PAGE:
ATP – 20 Dec 17 – Kilmarnock pie

My neta (granddaughter) is in Paisley in Scotland at the moment, visiting a friend. That’s why today’s theme is the world-famous Killie pie, a pie so good you can look it up on Wikipedia.

MICRO-PORTUGUESE

Once you get your head round the idea that Portuguese verb infinitives end in -ar, -er, and -ir, you get lots and lots of ‘free’ words. As long as the verb is regular (follows the rules) or near regular. With irregular verbs (break the rules), you need to slog a bit.

Micro-Portuguese is designed to be as simple as possible. Comprar = to buy. Viver = to live. Unir = to join, to unite. So, chop off the -ar, -er or -ir, and tack an ‘o’ on the end. Then you get compro = I buy, vivo = I live, uno = I join.

The verb ‘to speak’ is falar. The word for Portuguese (the language) is português. You now know how to say ‘I speak Portuguese’.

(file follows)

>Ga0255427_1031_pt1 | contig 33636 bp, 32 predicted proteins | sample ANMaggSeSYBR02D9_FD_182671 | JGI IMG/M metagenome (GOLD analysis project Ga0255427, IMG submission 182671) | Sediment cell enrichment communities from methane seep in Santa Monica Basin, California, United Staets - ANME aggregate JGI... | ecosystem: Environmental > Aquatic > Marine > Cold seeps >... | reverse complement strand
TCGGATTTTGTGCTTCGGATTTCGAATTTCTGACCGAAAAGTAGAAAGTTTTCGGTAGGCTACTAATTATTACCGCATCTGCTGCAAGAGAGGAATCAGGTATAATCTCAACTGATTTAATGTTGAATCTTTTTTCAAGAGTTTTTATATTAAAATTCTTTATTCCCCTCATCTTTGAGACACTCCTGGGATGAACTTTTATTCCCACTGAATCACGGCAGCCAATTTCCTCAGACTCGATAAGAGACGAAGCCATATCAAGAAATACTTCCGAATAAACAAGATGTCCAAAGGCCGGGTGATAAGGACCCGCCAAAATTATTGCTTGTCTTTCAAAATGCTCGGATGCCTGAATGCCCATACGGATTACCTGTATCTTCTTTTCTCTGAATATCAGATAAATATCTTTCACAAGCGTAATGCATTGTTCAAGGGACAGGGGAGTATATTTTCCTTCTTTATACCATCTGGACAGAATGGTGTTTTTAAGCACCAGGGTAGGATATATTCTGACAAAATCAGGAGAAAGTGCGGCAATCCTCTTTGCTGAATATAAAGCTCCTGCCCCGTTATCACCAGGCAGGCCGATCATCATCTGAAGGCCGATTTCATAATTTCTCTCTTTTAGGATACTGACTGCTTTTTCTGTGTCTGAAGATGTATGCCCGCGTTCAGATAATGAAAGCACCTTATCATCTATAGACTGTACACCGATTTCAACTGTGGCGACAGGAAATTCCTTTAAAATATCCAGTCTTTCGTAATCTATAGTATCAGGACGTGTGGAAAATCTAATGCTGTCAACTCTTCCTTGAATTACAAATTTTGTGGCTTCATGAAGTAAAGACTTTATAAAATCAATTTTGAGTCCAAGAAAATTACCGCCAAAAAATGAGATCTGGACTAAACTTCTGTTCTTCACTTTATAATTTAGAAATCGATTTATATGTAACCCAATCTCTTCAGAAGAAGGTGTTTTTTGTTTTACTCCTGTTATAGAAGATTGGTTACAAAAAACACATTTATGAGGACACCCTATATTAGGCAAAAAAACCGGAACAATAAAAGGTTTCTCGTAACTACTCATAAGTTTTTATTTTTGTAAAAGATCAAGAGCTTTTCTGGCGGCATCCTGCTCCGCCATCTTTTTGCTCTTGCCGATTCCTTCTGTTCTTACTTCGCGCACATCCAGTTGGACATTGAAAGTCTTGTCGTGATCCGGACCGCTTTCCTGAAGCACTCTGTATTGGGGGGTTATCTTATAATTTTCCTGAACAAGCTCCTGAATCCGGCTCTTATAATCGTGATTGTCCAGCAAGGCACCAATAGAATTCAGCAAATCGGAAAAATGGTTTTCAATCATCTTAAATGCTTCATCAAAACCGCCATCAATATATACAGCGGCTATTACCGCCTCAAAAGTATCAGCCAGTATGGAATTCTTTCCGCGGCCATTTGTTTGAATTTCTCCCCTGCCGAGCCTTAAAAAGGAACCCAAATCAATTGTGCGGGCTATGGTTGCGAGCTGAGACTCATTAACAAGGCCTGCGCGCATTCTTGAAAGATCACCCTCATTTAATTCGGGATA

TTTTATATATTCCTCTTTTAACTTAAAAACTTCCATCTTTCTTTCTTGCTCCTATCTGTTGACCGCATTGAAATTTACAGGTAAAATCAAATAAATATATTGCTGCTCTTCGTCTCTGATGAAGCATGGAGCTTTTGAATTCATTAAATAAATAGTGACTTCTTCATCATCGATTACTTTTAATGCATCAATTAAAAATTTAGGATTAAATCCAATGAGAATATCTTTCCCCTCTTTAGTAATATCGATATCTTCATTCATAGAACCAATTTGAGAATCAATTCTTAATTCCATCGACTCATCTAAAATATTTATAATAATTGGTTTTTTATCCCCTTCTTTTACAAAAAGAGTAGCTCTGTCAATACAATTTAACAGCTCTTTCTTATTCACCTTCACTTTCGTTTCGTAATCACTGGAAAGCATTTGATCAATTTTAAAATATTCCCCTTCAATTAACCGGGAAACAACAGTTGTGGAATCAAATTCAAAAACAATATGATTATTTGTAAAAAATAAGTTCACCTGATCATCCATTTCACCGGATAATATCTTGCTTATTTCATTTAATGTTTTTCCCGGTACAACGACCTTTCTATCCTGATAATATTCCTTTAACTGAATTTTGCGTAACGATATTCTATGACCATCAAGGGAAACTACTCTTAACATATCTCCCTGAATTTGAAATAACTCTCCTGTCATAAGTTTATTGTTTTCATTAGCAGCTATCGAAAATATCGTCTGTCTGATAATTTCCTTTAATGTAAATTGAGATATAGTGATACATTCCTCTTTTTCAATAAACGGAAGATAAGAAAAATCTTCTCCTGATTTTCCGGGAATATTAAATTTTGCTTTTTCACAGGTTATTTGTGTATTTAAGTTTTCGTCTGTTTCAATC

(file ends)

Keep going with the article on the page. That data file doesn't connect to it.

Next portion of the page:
RECIPE OF THE DAY

Brownings the bakers are the culprits. They have 8 shops in and around the Kilmarnock area, which is a town around 15 miles from Glasgow. Things get just a bit complex after that. Kilmarnock football club plays its home games at Rugby Park, and is famous for its Brownings’ Killie pies, although a dispute led to these being renamed Kilmarnock pies.

For 2 years in a row, the Killie pie was deemed to be the best football pie in the game. The basic idea is excruciatingly simple. You make a pie case from a hard wheat flour. You put a generous portion of high quality beef (not mince) into the pie.

Brownings say the secret is the gravy. A football pie is meant to be eaten with your hands, whilst not dripping over your clothes. Enough gravy, but not too much.

If making a pie sounds like too much work, try Aldi, Lidl or Brownings. Just buy one.

PHOTO OF THE DAY

One of the Portuguese news sources I check every day is Diário de Notícias.

Today, as you can tell from the top line, it is 153 years old. Happy birthday!

And there are four new arguidos. Nothing to do with Madeleine McCann. It’s about allegedly fixing football matches.

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